the United States adds 311,000 jobs; BIDEN: The economic plan is working

City says 7,000 summer jobs are available for Boston youth ages 14 to 18

America’s employers added a significant 311,000 jobs in February, short of the huge gains made in January but enough to continue pressure on the Federal Reserve to aggressively raise interest rates to fight inflation.

In remarks at the White House on Friday, President Joe Biden called the robust report evidence that his administration’s economic plan was working.

What you need to know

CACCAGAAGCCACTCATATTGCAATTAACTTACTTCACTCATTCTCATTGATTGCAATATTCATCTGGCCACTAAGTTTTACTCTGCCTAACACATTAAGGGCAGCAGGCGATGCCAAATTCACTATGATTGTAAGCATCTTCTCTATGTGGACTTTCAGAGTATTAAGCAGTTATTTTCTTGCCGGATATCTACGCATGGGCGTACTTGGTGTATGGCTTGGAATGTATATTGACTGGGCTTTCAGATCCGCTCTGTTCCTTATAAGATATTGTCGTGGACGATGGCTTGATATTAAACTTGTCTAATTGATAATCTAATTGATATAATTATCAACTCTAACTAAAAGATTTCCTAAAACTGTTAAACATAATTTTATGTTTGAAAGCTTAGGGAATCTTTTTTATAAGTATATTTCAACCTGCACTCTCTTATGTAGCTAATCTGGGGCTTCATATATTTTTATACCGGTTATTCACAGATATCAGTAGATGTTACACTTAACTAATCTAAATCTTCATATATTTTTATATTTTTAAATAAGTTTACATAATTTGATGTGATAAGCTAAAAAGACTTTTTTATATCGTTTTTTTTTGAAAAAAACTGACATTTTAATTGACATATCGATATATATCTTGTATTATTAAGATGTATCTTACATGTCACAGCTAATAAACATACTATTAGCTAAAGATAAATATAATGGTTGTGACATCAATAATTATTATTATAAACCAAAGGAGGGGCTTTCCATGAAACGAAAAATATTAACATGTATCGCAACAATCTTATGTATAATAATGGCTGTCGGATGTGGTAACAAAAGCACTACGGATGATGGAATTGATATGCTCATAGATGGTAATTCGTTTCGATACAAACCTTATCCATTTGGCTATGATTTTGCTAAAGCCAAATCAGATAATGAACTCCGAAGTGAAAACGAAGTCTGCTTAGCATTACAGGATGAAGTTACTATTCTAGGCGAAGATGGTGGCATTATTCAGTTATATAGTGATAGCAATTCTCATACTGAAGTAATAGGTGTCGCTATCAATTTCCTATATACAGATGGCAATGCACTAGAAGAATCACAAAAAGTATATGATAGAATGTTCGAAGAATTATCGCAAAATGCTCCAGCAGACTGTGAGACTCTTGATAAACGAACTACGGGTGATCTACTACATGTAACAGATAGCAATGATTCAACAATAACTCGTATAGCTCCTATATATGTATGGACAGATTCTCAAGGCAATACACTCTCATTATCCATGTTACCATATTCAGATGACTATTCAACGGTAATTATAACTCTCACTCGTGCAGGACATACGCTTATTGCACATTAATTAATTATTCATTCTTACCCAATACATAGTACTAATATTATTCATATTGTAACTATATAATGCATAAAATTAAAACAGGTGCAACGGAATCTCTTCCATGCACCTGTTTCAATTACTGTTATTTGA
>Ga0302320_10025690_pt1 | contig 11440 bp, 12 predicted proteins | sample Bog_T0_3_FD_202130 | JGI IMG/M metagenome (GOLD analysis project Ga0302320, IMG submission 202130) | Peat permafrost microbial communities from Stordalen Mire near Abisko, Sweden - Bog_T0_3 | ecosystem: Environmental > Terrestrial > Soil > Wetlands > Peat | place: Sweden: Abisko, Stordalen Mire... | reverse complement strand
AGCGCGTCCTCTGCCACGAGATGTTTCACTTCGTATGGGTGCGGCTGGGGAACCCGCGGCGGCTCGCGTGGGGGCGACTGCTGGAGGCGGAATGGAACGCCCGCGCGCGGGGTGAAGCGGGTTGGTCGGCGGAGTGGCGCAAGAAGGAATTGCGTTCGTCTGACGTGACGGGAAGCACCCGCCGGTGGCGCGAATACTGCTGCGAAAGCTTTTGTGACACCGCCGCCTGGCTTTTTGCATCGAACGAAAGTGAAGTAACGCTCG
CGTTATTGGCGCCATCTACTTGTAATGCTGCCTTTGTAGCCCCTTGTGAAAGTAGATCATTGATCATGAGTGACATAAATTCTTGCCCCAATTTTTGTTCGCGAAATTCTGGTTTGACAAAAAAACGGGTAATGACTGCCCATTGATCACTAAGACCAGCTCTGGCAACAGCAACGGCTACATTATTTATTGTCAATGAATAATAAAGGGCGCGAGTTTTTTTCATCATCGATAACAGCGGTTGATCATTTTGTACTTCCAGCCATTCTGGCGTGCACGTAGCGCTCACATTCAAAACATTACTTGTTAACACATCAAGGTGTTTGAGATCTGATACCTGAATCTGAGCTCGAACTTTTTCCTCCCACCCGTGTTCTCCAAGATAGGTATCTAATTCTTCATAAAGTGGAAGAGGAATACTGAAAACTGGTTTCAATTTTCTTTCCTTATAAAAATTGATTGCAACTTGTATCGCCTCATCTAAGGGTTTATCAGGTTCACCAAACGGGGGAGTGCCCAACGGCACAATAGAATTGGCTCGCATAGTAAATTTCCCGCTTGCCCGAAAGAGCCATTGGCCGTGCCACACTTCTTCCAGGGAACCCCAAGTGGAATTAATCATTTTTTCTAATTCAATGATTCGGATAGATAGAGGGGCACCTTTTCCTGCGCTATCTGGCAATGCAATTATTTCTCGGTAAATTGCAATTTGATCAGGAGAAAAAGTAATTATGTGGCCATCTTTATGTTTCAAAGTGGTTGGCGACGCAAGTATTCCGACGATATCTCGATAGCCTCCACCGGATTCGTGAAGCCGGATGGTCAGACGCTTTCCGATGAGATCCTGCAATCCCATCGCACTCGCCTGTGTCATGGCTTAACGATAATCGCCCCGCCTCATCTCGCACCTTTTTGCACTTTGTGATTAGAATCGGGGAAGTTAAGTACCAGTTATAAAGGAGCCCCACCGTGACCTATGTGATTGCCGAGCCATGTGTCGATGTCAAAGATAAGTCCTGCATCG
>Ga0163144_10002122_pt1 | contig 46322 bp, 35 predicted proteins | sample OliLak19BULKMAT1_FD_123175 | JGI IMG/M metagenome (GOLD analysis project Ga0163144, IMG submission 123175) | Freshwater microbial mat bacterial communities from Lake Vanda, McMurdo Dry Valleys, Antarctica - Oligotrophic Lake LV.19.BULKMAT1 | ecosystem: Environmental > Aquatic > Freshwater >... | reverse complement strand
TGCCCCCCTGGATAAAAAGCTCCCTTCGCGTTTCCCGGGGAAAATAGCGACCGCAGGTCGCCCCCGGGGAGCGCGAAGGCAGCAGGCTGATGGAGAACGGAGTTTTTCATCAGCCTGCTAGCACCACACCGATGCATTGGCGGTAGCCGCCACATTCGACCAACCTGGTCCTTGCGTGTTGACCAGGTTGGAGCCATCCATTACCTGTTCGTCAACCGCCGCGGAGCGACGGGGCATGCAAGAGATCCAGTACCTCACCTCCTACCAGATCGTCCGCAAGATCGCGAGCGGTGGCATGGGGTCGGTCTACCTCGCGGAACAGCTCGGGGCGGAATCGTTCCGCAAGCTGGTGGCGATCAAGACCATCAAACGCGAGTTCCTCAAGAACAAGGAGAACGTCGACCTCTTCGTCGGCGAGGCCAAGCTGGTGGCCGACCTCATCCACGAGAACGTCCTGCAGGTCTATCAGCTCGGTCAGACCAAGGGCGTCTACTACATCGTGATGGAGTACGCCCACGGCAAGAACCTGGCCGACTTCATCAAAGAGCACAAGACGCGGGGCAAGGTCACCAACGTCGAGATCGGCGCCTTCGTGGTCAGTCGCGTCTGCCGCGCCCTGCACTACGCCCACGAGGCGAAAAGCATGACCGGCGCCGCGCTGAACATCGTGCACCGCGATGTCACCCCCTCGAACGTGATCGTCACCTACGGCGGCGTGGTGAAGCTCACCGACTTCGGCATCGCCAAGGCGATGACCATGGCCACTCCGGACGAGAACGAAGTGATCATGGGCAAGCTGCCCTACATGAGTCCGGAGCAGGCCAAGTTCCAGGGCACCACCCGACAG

• America’s employers added a whopping 311,000 jobs in February, down from the huge gains made in January but easily enough to keep pressure on the Federal Reserve to aggressively raise interest rates to fight inflation.
  • The unemployment rate rose to 3.6% from a 53-year low of 3.4%, as more Americans began looking for work but not all found jobs.
  • Friday’s report from the government showed that the country’s labor market remains fundamentally healthy, with many employers still keen on hiring.

“Overall, we’ve created more jobs in two years than any administration has created in the first four years,” Biden said. “And I think all of this is important, it’s no accident. It means our economic plan is working.”

The unemployment rate rose to 3.6% from a 53-year low of 3.4%, as more Americans began looking for work and not all of them found jobs.